Previous Work Experience

The SSA will classify your past relevant work as semi-skilled, unskilled, and proficient. This determination is made according to your description of your past work, how the Department of Labor classifies your job, and how long it took you to be trained for the job.

If you don’t have any relevant work experience, the grids are more likely to say you’re disabled, especially if you are older, have a limited schooling, and/or have a lower RFC (for sedentary or light work). If you haven’t done any work in the previous fifteen years, this counts as not having any work experience. In fact, if you have no relevant work experience, didn’t graduate from high school, and are 55 or older, you’ll be deemed handicapped.

Transferability of Skills

The SSA will consider if you can be transferred to a new position. If you have abilities that can be easily utilized at a new job (for instance, you were a sales reps at your old job, you could manage customer service reps in a new job), it will be more difficult to win your claim.

How to Win Disability Outside the Grid Rules

Many handicap applicants will find that the grid usually classifies them as “not disabled.” This is almost always true for applicants aged 18-49. Luckily, for those who are seriously disabled, there are ways to refute the grid.

Inability to Do Sedentary Work

You will be determined disabled if you can prove that you cannot perform sedentary work. If you have certain types of constraints that prevent you from being able to do sedentary work, you should be given an RFC of “less than sedentary work,” in which case you will be classified as disabled regardless of your age, education, and work history.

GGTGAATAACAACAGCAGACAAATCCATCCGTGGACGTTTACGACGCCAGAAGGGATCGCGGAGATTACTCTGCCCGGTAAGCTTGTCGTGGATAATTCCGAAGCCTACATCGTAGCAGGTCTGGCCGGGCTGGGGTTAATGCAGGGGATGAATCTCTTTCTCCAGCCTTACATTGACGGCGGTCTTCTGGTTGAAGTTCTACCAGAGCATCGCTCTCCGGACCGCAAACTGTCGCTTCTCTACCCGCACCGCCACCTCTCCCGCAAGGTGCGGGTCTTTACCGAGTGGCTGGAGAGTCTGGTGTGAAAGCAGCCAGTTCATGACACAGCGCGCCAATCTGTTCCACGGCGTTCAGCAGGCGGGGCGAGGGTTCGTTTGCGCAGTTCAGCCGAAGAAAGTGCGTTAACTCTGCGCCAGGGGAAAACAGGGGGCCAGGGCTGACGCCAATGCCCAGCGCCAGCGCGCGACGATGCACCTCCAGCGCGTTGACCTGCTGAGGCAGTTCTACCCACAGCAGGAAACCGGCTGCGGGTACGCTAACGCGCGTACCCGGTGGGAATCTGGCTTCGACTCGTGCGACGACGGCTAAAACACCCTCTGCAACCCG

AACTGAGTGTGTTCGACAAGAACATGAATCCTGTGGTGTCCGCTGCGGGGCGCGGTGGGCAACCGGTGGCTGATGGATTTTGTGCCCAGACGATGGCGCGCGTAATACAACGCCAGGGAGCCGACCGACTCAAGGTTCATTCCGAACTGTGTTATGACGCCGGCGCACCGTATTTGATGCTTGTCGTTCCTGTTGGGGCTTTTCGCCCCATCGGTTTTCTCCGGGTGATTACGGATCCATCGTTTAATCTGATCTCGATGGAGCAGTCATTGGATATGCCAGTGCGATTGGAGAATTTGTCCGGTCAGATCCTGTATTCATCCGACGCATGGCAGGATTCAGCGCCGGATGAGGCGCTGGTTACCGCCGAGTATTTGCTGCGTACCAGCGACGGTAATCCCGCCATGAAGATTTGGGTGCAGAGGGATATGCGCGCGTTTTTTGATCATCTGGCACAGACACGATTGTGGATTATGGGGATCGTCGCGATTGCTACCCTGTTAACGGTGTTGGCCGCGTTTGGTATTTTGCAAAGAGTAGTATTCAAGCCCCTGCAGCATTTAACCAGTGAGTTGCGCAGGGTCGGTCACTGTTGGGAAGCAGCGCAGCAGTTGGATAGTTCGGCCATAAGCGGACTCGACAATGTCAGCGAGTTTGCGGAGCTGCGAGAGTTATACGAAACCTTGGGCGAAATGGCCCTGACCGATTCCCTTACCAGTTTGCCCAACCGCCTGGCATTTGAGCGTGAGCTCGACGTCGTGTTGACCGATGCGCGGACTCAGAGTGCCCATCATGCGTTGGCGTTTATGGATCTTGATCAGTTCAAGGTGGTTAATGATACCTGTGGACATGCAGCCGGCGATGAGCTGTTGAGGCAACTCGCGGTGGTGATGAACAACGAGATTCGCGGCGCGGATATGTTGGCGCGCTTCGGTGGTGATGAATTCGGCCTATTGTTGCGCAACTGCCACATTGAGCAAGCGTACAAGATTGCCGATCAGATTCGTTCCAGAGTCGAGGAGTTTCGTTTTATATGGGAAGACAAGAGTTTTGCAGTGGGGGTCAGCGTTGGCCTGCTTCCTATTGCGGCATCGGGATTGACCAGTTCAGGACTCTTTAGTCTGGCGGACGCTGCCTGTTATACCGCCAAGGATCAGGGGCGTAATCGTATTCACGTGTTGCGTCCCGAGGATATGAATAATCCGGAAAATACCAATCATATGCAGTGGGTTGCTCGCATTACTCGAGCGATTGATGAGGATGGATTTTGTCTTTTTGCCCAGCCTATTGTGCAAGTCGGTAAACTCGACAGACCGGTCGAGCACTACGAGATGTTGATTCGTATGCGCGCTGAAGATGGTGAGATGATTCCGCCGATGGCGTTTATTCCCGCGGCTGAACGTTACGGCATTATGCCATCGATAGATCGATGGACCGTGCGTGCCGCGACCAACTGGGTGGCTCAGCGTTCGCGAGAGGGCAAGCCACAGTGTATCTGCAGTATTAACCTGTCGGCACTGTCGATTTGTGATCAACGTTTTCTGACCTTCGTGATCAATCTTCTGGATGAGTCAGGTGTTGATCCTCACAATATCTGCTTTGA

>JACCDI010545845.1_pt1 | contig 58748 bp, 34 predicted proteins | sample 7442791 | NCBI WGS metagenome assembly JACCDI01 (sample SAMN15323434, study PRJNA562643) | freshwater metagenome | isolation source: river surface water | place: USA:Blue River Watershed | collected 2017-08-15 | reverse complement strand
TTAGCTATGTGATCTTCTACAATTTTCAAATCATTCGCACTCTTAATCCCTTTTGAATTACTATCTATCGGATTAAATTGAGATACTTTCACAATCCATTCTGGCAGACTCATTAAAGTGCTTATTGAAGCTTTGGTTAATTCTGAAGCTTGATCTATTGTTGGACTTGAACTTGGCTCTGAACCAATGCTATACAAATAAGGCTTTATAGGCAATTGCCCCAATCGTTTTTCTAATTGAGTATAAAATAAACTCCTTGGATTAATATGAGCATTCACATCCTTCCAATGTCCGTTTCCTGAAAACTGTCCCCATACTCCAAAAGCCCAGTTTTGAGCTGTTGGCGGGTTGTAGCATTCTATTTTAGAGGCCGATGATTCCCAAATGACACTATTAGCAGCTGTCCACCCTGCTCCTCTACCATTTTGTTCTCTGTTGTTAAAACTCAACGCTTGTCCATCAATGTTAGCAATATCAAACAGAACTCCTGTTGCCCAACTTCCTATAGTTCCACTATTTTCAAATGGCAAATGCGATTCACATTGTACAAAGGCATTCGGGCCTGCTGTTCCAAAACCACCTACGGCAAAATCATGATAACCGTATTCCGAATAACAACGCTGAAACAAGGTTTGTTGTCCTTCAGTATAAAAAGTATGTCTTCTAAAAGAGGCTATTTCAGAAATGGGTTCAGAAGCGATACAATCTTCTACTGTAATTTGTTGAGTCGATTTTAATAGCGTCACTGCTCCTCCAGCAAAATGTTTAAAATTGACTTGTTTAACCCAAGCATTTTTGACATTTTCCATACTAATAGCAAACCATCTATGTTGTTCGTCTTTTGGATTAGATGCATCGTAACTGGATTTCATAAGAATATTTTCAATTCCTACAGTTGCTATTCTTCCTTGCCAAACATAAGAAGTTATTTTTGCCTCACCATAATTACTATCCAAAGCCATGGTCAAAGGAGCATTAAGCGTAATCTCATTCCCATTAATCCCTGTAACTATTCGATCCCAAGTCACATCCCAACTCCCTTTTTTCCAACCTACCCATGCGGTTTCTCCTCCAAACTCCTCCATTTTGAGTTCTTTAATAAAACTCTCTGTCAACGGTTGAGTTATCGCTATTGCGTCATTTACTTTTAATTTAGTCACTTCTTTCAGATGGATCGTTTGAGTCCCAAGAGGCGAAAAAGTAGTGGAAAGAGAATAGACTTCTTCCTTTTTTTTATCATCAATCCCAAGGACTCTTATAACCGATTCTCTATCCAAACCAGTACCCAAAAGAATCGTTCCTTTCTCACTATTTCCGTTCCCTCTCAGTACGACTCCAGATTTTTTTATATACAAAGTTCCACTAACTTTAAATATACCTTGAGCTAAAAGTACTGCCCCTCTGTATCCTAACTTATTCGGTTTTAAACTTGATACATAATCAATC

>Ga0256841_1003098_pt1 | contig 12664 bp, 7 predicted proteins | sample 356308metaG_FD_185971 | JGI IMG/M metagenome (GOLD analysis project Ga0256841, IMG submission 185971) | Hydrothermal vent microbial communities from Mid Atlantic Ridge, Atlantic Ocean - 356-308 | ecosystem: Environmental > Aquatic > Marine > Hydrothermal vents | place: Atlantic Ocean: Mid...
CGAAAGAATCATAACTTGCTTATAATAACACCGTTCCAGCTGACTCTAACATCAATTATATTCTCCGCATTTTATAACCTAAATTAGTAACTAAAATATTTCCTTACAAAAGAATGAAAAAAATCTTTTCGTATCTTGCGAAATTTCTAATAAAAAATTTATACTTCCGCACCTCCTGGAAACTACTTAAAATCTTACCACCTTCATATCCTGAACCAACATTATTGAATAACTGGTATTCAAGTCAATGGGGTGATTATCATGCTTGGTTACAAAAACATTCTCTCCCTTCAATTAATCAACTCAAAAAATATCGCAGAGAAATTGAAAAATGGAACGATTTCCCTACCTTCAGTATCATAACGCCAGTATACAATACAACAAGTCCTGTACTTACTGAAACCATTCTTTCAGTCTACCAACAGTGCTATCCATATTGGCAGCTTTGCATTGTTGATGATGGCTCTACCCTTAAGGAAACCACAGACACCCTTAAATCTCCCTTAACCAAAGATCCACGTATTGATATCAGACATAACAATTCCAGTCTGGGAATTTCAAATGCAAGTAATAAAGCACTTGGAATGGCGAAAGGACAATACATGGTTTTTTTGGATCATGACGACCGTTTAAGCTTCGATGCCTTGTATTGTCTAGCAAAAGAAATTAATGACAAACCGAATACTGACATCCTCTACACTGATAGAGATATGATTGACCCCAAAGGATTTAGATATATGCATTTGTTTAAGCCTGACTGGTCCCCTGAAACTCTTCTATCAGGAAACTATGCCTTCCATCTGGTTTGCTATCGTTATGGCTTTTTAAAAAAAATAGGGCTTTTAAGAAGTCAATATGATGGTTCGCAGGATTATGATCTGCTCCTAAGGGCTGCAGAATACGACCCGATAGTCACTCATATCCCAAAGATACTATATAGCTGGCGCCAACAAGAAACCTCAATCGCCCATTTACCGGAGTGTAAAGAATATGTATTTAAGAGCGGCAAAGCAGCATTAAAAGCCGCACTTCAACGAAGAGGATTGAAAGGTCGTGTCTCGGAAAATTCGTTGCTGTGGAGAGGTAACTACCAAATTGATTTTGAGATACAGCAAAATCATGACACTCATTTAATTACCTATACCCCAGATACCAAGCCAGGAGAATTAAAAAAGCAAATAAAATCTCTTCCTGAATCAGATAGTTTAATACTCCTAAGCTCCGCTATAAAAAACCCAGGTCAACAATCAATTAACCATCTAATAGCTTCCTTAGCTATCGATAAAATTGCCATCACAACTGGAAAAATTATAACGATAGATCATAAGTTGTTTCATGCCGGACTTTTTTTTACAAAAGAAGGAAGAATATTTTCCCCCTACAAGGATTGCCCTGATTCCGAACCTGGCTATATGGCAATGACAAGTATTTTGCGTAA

Here are some other ways to beat the grid rules:

  • Showing your job skills aren’t transferable
  • Being a “worn-out worker,” i.e. one who has done arduous work for 35 years.
  • Nearing the next age category

If you’re 49, 54, or 59, you qualify for disability under the age grid for 50-54, 55-59, or 60 and older, Social Security may treat you as if you had reached another age group.

Non-Exertional Impairments

You might be able to win your claim if you have non-exertional impairments that limit your work, even if your bodily RFC is for heavy work or the grids state that you are not disabled. Non-exertional impairments can be those that affect your mental functioning (such as depression), non-strength-related physical limitations (like problems using your hands or fingers), or environmental limitations (such as not being able to work if exposed to smoke, fumes, dust, noise, or extreme temperature).

Applying the Grid Rules

It’s simply a matter of finding where the claimant falls on the grids when the SSA has made determinations in the four categories. A sedentary claimant is someone of advanced age (60 or older), has a limited education (no high school diploma), and is deemed to possess unskilled work. He would be deemed disabled in accordance with the grid rules.

Read More: Disability Reconsideration Stage in Social Security